BANGKOK — A Thai court rules that the government's ambitious 2 trillion baht ($62 billion) plan to build high speed rail and other transport infrastructure is unconstitutional and must be ended. The Constitutional Court's ruling is the latest blow to the government of Prime Minister Yingluck Shinawatra, who has been the target of four months of anti-government protests. The seven-year transport plan was a centerpiece policy of the ruling party, which won a landslide victory in 2011 elections. Yingluck's government is now a caretaker administration after early elections in February were disrupted by protests in Bangkok. SENT: 430 words.


BEIJING — Chinese e-commerce giant Alibaba is expanding into media by acquiring control of a Hong Kong film and television company, ChinaVision, for $804 million. Alibaba Group will buy new shares giving it a 60 percent stake in the TV company, ChinaVision Media Group Ltd. said. Alibaba is allied with two ChinaVision board members whose stake is diluted to about 11 percent from 27 percent. SENT: 200 words.



WASHINGTON — A marathon Senate investigation into allegations of CIA torture during the Bush-era war on terror is veering toward partisan political territory and possibly the federal courts after unusually pointed accusations against the spy agency CIA, including potential criminal wrongdoing. By Special Correspondent David Espo. SENT: 1,020 words, photos, video.


CLEARWATER BEACH, Fla. — After months of railing against President Barack Obama's health care overhaul, Republicans score a narrow victory in a hard-fought congressional race seen as a bellwether of the midterm November elections. Republican David Jolly defeated Democrat Alex Sink in a special election that largely turned on the health care law. By Michael Mishak. SENT: 630 words, photos, video, graphic.


PRETORIA, South Africa — Oscar Pistorius was probably on his stumps when he fatally shot his girlfriend through a toilet door, a forensic analyst says at the double-amputee athlete's murder trial, a matter that becomes critical in testing the runner's assertions about what exactly happened on the night he killed Reeva Steenkamp in his bathroom on Feb. 14, 2013. The bathroom door, and a replica of the bathroom, took center stage at the trial. By Gerald Imray and Christopher Torchia. SENT: 560 words, photos.


DENVER — The Flobots, a Denver hip-hop band that gained fame with the hit single "Handlebars," are known for social activism and supporting the Occupy Wall Street movement. Drew Elder, a senior vice president of the investment firm Janus, is more familiar with the cello than with Chuck D. And while it might seem like Elder and the Flobots would be natural opponents, they've come together to form an unlikely partnership. Elder sits on the board of Youth on Record, a nonprofit formed by the alternative-rap group that aims to bring music education to Denver public schools. Educators say the program can help keep students engaged long enough to earn a high school diploma. By Donna Bryson. SENT: 890 words, photos, video.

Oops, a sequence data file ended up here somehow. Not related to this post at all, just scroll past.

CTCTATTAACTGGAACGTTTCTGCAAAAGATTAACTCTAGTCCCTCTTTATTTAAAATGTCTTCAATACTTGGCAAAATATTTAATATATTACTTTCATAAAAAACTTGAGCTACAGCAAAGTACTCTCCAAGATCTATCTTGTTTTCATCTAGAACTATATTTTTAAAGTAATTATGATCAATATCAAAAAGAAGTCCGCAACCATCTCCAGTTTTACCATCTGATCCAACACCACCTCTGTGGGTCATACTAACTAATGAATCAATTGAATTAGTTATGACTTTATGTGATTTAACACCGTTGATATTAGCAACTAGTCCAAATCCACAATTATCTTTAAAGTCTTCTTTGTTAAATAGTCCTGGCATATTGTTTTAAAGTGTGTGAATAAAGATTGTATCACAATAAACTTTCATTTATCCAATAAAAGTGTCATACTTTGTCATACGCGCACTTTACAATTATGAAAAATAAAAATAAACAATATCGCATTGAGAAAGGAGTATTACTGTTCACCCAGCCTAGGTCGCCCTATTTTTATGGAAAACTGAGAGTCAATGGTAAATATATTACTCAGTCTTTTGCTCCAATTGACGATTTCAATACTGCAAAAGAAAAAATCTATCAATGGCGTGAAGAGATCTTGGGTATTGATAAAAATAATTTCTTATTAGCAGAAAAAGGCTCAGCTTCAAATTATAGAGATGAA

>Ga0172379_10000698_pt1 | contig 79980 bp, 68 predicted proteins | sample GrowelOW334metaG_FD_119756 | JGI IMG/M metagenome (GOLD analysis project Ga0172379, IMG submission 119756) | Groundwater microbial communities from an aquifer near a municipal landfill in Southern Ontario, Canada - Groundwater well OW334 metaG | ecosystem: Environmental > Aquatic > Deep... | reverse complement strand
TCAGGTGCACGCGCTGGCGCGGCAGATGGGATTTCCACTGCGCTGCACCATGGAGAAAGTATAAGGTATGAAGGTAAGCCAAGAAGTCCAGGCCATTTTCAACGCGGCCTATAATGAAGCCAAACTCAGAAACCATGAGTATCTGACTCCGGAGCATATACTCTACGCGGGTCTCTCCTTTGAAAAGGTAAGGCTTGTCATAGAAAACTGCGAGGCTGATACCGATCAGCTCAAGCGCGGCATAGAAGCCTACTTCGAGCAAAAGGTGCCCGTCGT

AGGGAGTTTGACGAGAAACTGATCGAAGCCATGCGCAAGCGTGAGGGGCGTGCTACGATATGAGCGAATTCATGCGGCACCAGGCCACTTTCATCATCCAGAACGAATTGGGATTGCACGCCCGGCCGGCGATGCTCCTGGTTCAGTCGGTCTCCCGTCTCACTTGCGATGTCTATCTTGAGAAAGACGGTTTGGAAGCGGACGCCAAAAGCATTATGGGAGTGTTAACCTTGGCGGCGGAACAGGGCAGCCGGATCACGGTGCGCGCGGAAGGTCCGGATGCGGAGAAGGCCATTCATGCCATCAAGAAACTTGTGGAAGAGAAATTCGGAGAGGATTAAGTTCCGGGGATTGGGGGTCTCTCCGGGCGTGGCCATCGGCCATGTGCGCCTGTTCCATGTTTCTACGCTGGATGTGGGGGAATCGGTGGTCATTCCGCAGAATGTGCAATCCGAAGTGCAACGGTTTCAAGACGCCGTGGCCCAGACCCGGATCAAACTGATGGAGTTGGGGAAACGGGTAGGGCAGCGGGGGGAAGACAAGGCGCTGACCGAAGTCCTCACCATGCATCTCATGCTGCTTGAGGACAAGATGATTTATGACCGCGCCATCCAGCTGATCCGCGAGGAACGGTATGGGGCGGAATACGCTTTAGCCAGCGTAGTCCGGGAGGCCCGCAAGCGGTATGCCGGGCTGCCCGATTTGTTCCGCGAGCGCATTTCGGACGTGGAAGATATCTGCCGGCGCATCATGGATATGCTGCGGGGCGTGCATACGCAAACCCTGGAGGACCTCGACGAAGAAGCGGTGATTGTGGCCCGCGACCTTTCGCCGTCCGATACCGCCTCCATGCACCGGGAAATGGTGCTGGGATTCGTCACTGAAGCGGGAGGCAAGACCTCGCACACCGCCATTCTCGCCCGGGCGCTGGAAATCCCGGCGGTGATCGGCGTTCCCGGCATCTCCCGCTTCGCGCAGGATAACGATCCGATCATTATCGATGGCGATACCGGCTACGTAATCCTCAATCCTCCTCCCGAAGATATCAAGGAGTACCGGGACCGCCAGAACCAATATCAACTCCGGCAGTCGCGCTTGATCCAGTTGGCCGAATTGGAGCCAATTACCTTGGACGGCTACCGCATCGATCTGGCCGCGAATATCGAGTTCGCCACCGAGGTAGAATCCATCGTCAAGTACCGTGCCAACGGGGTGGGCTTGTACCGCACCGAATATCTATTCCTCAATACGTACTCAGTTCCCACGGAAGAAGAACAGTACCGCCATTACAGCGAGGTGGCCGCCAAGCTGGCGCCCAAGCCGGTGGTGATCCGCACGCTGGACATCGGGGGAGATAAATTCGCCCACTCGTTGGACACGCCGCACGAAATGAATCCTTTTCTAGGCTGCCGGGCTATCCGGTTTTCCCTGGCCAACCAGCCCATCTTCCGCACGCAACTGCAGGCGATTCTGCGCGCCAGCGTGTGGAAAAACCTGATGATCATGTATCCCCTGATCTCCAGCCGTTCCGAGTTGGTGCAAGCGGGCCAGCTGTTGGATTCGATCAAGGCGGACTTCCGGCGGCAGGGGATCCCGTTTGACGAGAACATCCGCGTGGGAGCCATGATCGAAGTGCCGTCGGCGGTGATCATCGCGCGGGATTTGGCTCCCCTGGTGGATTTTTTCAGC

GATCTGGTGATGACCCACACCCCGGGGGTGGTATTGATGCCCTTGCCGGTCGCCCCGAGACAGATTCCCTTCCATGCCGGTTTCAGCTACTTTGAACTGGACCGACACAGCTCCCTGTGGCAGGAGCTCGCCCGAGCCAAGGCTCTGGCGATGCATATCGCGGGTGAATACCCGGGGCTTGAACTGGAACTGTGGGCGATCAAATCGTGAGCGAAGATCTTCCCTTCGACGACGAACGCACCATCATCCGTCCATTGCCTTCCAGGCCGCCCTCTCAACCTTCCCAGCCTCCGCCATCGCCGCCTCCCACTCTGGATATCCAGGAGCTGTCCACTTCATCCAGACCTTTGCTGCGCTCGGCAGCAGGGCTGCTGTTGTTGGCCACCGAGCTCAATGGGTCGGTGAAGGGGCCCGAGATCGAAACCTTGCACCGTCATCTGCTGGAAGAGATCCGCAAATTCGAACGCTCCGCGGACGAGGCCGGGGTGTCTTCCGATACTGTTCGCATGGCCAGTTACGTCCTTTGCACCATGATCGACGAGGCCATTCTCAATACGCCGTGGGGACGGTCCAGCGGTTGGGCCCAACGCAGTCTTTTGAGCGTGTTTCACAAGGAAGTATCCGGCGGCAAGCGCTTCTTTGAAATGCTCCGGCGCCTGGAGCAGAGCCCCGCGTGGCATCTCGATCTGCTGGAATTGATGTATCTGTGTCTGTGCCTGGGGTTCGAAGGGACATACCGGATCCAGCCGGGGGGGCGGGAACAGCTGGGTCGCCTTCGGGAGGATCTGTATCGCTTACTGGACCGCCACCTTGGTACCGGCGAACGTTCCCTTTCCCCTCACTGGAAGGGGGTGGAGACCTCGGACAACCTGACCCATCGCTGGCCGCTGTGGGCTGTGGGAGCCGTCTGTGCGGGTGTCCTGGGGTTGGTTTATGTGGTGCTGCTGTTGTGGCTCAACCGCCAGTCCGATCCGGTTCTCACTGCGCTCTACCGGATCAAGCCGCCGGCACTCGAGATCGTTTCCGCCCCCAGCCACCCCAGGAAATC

WASHINGTON — In a diplomatic dig at Russia, Obama is hosting the new Ukrainian prime minister at the White House, a high-profile gesture aimed at cementing the West's allegiance to Ukraine's fledgling government. By White House Correspondent Julie Pace. SENT: 760 words, photo.

— NATO-UKRAINE — NATO deploys two AWAC surveillance planes to monitor Ukraine from Poland, Romania. SENT: 250 words, photos.


WASHINGTON — The turmoil over how to end an epidemic of sexual assaults in the U.S. military is far from over as Congress haggles over legislative remedies and new details emerge about a high-profile case involving an Army general and a female captain under his command. By Richard Lardner. SENT: 900 words, photo.


LOS ANGELES — California is trying to do something unusual in this age of rapidly evolving technology — get ahead of a big new development before it goes public. By the end of the year, the Department of Motor Vehicles must write rules to regulate cars that rely on computers — not the owner — to do the driving. By Justin Pritchard. SENT: 750 words, photo.


JERUSALEM — Israeli lawmakers pass a contentious bill meant to draft ultra-Orthodox Jews into the military, the culmination of a drive for reforms that has seen mass protests by the religious community in Israel and beyond. By Tia Goldenberg. SENT: 650 words, photo.


LAGOS, Nigeria — Lagos is engulfed in waste. With a population of more than 20 million, garbage piles up on streets, outside homes and along the waterways and lagoons, creating eyesores and putrid smells. The booming city also has major electricity shortages and many residents rely on diesel generators that cloud the air with black exhaust. Africa's most populous city is turning these problems into an advantage by starting a program to convert waste into methane gas to generate electricity. Lagos' waste management program is also organizing recycling to clean up the biggest city in Nigeria, Africa's most populous country. By Carley Petesch. SENT: 740 words, photos, video.


ARECIBO, Puerto Rico — First, the Catholic Church announced it defrocked six priests accused of sex abuse in the Puerto Rican town of Arecibo. Then, local prosecutors disclosed at least 11 other priests on the island were under investigation. Now, with U.S. authorities also looking into abuse allegations, it's clear the abuse scandal that has roiled the church worldwide has arrived on the island. By Danica Coto. SENT: 970 words, photo.


— OBAMA'S WEB MOVE — Obama appears between two ferns: New ground for presidential promotion on Web's Funny or Die. SENT: 940 words, photos.

— ESPIONAGE CHARGES — Civilian defense contractor in Hawaii to plead guilty in military secrets case. SENT: 520 words, photos.

— DEATH ROW-INMATE RELEASE — Man who spent decades on Louisiana death row in 1983 killing freed after judge vacates conviction. SENT: 410 words, photos.

— FACEBOOK HEADQUARTERS THREAT — Facebook's Northern California headquarters locked down after threat later found not credible. SENT: 110 words, photo.


YOUR QUERIES: The editor in charge at the AP Asia-Pacific Desk in Bangkok is David Thurber. Questions and story requests are welcome. The news desk can be reached at (66) 2632-6911 or by email at

The Asia Photo Desk can be reached at (81-3) 6215-8941 or by fax at (81-3) 3574-8850.

Between 1600 GMT and 0000 GMT, please refer queries to the North America Desk in New York at (1) 212-621-1650.